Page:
Written by Lee Hoedl; LAKESTYLE magazine - Winter 2006 Issue

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It started out as a brisk but mild winter Minnesota morning; not unlike so many midwinter days and seasons before. Hardy northern residents bustled through the morning cold to complete only their necessary daily tasks, while children hurried off to school. It might very well have been a frosty landscape scene plucked right from a work by Courier & Ives… but all that was to change, and very quickly.

Silently roaring in from the western plains was a sudden cold front that caused temperatures to plummet; reports claim a drop of 40 degrees in less than two hours, with temperatures reaching as low as -37 degrees. For numerous residents outdoors, they were caught unsuspecting and quickly succumbed to the sudden temperature change and blinding snow. As the full fury of the impending blizzard approached, children were released from school early and many did not survive the trip home.

Blinding snow pummeled and blanketed the entire state of Minnesota in a twenty-four hour time period, with accumulated drifts exceeding twenty feet. Fortunately, as quickly as the blizzard descended on the Midwest, it exited as well. In its wake, the storm left behind hundreds of dead cattle and several stranded train lines in the extreme snowfall. 200 lives were claimed in what many residents referred to as the worst blizzard in the history of Minnesota. The date was January 12, 1888.

The great state of Minnesota, including the upper Midwest region of the United States, is by no means a stranger to the winter tempest. In fact, this region has a dramatic, and sometimes tragic, history of winter storms. The blizzard of 1892 witnessed blinding snow and 70 mph winds with accumulated snowfall so high that it blocked second story windows in some buildings. The blizzards of 1905 and 1913 caused the demise of several ships on Lake Superior. The Armistice Day Blizzard of 1940 (Nov. 11) entered during the full swing of duck hunting season and caught hunters completely off guard; 49 deaths occurred, plus 59 sailors were lost on the Great Lakes during this storm. 1967 displayed six separate severe blizzard warnings in the state, with total snow accumulations ranging from 40 to 50 inches. The November blizzard of 1975, with its 70+ mph winds, led to the sinking of the Edmund Fitzgerald and the loss of its crew on Lake Superior. And the January blizzard of 1989 – the worst blizzard scene in the Red River Valley – delivered almost 30 inches of fresh snow overnight to upper Minnesota, stopping all traffic and business.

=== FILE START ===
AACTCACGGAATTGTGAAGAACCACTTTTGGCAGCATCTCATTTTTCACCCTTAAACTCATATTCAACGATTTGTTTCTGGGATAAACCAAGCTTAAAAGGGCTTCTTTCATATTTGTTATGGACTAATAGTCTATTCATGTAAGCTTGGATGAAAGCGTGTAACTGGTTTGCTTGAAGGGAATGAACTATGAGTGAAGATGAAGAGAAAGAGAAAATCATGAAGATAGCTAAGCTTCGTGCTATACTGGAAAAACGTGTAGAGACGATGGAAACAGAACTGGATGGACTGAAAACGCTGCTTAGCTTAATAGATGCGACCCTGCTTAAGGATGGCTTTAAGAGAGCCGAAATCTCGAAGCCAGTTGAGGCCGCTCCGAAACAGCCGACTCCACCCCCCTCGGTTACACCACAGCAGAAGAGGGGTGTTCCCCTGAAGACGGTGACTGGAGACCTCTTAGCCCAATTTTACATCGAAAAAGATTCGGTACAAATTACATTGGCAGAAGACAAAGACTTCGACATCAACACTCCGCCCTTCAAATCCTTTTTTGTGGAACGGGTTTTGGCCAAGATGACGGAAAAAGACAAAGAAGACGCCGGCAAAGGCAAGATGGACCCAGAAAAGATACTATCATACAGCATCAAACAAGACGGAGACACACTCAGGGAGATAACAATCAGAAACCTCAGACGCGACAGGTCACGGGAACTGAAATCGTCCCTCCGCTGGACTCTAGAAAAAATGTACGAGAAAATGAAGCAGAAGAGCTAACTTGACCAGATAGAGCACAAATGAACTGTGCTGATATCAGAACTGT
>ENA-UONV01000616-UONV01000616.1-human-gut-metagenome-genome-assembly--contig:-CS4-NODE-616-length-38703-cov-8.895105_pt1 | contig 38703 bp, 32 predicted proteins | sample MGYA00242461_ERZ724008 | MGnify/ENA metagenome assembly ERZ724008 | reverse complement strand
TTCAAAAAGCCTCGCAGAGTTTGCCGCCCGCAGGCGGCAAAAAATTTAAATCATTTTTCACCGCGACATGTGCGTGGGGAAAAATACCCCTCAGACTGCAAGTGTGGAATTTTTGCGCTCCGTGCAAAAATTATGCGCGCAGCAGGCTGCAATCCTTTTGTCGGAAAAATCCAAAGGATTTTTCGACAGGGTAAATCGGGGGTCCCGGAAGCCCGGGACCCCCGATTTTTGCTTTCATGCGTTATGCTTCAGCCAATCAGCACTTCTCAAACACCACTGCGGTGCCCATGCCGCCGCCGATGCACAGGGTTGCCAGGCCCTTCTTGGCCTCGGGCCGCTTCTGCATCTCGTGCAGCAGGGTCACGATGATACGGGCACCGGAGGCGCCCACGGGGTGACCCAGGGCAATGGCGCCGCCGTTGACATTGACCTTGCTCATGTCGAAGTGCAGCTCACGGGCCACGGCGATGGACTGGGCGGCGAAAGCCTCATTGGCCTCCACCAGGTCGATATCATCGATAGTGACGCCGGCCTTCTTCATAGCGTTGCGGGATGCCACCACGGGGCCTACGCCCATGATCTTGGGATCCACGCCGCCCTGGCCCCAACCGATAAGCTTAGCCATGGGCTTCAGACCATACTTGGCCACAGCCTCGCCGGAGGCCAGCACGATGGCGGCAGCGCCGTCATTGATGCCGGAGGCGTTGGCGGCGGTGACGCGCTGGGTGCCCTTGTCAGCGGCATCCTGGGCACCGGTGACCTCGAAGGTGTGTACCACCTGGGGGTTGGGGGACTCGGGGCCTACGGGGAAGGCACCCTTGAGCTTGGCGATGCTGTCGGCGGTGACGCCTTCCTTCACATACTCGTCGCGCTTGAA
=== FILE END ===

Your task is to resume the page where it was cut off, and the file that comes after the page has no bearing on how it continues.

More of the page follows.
Sprinkled between and beyond these recorded dates have been numerous winter flurries and storms; not quite large enough to register as a full fledged historic Minnesota blizzard, but enough to provide an annual and glorious winter wonderland. As integral as the transitioning of seasons and enduring twilight at this latitude, winter and its ensuing fury are accepted and respected as a component of Minnesota living. And it is the successful sojourner, prior to any journey outside one’s door, which glances to the horizon with this healthy respect and sporting an ever-brimming winter survival pack… every mindful that just over the horizon might lie the very next


As a youth growing up on the shore of a northwestern Minnesota lake, winter provided my family with all the outdoor activities articulated in almost every Christmas and winter song. And for me, cross country skiing was my winter sport of choice. Quickly strapping on my skis after school during the week, I was granted just enough time before dinner to ski across the lake’s darkness to Bald Island, in the center of southern Star Lake, or along the shoreline. Once out on the snow, I often found myself transformed into the legendary Robert E. Peary as he ventured across the darkened arctic north pole or the historic Roald Amundsen as he struggled bravely through the desert terrain of Antarctica in search of the southern pole. These were moments to be treasured as I enjoyed being out in the elements while at the same time being inside my head. And it happened on one darkened December late afternoon that I found myself simultaneously trapped in both worlds.

The year is unknown but the memory remains an indelible moment of a winter long past. The winter season was turning the corner toward the winter solstice, as each day’s light continued to diminish. As it had become habit by this time of year, I quickly left behind my school items in the family breezeway and with skis, poles and minimal winter wear, I was on my way onto the lake and across the frozen winter playground. In my youthful haste, I failed to realize that a winter storm warning had posted for our region just hours before; it would quickly be upgraded to a classic Minnesota blizzard. But for the moment, the afternoon darkness concealed the danger that would fast approach.